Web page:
The future of evidence, expertise and think tanks – a foresight perspective on ‘evidence-based’ decision making

Guest blog by Kristel Van der Elst first published on the Canadian Governments Policy Horizon web site here. Kristel is the Executive Head at Policy Horizons. She has nearly 20 years of experience working on forward-looking strategies and policy. She is the former Head of Strategic Foresight at the World Economic Forum and CEO of The Global Foresight Group. the presentation was made at the ESPAS Annual Conference 2018

A current crisis of credibility is fuelled by a series of events and revelations which brought into light fake news, opaque think tank practices, non-reproducible research, issues around institutions’ conflicts of interest, lack of transparency and intellectual independence as well as the serving of funders’ interests – corporate and foreign government donors, to name a few. If this trend persists credibility will be an intense challenge for experts, think tanks and anyone seeking to persuade with evidence. At the same time we hear the call for ‘evidence-based’ policy.
These revelations might sprawl a corrective response towards increased transparency about the sources of and influences on ideas. Despite it, the future of evidence, expertise, and ‘evidence-based’ policy is bound to become increasingly complex.
Pluralism in our societies has increased. This makes it more crucial to recognize that while advice might be informed by research, it is often guided by values. As between and within societies dialogue decreases and an over-arching value-set or governance rules erode we can expect advice to become more diverse and biased. Noteworthy here on a global level is China’s strategic goal to create ‘a new type of think tanks with Chinese characteristics’ to improve decision making, modernize state governance and to strengthening its nation’s soft power.
We are living in a world where the ambiguity of interpretation is getting stronger. Research has shown that credibility of advice is granted by the receiver of the advice often by heuristic processing rather than through the analysis of the logical argument. In other words, we often take short cuts to compensate for our lack of competence in the subject or a lack of time to spend on truly understanding it. In a world where issues and contexts are increasingly interconnected, fast-changing, messy, complex, unknown we can expect a decrease in decision making based on traditional research.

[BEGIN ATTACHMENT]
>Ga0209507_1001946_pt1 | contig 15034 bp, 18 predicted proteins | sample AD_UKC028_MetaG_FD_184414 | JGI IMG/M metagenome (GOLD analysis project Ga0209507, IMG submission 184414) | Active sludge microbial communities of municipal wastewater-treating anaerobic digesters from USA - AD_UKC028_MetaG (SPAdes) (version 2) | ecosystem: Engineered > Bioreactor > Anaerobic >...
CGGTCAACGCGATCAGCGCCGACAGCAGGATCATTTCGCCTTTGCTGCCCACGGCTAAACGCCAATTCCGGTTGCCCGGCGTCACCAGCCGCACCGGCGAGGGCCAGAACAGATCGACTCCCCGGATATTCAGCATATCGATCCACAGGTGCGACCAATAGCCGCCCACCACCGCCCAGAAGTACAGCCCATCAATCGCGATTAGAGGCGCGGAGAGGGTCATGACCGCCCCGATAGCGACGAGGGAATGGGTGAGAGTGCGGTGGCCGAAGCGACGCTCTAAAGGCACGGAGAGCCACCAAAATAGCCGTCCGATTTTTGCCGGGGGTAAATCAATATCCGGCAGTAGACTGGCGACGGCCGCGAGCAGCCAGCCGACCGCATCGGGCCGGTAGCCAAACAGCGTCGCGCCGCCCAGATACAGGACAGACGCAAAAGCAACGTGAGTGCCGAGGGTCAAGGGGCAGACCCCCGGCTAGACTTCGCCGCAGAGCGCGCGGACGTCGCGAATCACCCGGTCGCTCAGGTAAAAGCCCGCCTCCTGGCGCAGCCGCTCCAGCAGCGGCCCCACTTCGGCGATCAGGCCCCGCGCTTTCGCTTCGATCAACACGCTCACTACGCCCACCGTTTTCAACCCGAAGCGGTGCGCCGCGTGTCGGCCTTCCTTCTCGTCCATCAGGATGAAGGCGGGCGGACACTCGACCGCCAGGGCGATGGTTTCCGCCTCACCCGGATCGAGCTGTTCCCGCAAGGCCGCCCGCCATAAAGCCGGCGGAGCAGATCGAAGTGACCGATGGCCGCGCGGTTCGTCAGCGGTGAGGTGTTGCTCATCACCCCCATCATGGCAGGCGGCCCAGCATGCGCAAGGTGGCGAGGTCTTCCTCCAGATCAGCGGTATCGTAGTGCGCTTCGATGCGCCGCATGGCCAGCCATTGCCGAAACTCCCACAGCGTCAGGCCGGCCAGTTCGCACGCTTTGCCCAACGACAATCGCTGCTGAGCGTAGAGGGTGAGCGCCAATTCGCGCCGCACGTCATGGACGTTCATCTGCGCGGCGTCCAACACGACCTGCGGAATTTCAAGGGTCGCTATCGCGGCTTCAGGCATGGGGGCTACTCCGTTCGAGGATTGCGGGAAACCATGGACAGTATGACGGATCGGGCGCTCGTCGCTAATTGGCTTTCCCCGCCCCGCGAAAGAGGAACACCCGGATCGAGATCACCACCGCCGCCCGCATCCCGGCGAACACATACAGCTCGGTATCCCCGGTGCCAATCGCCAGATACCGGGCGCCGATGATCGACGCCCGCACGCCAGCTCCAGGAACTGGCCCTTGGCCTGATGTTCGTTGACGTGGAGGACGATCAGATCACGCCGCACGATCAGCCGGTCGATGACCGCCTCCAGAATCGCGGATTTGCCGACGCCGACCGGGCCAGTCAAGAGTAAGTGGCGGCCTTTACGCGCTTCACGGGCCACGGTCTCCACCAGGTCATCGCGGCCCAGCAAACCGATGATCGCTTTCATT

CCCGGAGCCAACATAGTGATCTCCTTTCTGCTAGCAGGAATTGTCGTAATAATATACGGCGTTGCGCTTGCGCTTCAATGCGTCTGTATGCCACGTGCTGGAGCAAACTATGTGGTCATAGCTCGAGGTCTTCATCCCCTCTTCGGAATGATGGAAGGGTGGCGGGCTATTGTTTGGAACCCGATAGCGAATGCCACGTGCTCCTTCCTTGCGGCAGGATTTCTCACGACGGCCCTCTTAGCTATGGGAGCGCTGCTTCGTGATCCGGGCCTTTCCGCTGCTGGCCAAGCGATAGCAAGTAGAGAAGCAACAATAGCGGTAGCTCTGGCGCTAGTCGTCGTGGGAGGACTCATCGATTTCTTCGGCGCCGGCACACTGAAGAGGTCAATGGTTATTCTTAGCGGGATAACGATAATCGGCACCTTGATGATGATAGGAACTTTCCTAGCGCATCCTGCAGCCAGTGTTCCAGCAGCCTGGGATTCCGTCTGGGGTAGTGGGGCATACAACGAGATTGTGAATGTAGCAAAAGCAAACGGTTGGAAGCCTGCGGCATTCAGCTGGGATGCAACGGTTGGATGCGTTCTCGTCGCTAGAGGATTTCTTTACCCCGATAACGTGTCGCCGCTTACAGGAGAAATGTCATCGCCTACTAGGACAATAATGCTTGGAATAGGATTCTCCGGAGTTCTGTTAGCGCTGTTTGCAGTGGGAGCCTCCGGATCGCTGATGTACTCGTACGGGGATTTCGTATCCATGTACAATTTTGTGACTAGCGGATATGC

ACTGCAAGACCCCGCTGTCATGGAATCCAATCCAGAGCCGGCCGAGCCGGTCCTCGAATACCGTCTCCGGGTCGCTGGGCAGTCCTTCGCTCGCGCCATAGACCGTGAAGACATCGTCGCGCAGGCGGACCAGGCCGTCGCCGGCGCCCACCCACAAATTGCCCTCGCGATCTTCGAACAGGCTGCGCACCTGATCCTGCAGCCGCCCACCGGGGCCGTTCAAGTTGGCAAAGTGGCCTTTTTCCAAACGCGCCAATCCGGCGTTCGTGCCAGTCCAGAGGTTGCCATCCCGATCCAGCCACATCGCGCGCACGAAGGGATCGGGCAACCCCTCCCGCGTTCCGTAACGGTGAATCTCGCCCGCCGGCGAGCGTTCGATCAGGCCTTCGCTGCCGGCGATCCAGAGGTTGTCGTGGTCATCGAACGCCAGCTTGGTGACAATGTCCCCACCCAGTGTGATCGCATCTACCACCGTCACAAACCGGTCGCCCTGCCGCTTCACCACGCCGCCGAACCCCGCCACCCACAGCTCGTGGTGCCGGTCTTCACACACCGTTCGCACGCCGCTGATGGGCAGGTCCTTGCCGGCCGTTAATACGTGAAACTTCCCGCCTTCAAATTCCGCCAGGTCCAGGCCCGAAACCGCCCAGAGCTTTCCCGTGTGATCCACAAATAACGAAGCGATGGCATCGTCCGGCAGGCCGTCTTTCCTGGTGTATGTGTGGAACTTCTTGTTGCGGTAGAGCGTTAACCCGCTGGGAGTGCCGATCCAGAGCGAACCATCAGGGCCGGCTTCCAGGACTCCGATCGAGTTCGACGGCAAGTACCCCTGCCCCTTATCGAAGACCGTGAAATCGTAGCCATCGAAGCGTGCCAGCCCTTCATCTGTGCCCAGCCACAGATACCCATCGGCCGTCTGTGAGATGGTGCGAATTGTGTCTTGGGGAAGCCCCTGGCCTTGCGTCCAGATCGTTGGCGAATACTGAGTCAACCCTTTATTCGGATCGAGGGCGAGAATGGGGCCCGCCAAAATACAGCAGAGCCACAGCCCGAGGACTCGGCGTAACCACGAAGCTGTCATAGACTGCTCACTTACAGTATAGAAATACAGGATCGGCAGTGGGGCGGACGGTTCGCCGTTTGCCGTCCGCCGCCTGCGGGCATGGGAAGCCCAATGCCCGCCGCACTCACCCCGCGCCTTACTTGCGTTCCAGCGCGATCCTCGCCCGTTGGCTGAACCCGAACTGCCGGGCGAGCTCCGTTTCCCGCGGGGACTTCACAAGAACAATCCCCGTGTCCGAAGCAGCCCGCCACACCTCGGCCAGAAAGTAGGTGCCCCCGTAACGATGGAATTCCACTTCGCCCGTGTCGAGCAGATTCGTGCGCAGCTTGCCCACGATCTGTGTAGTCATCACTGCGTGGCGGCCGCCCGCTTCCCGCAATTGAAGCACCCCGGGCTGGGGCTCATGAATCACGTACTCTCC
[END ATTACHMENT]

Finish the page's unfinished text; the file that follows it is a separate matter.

We are also living in a world of novelty, things we have never seen and we do not know how they will play out. In a world where things are unfamiliar, uncertain and unknown the ability to have solid interpretation skills trumps accurate knowledge.
Policy is by nature a forward-looking practise, aimed at shaping a future we find desirable. Applying foresight – the assessment of what might happen or be needed in the future – is essential, to make our strategies and decisions more robust and resilient in light of uncertainty, to avoid being blindsided by change, to build a common desired future and to influence others by engaging their fear and hopes.
As any other powerful tool, foresight and the future – which holds no data, only assumptions, hypothesis, expectations, possibilities and preferences – can be used and abused.
We are confronted with diverse narratives and research about the future – in evidence-based policy and in public opinion shaping. It might be worth for each of us to systematically reflect on ‘whose’ future we are being persuade by, and what makes us believe it (coming back to Aristotle’s three modes of persuasion – logic, emotional appeal, and the source’s credibility or authority). We have to question our assumptions, be open to learn from comparing and contrasting views of the future, and hone our critical thinking skills. Only then will diversity of thinking fuel better decision making.


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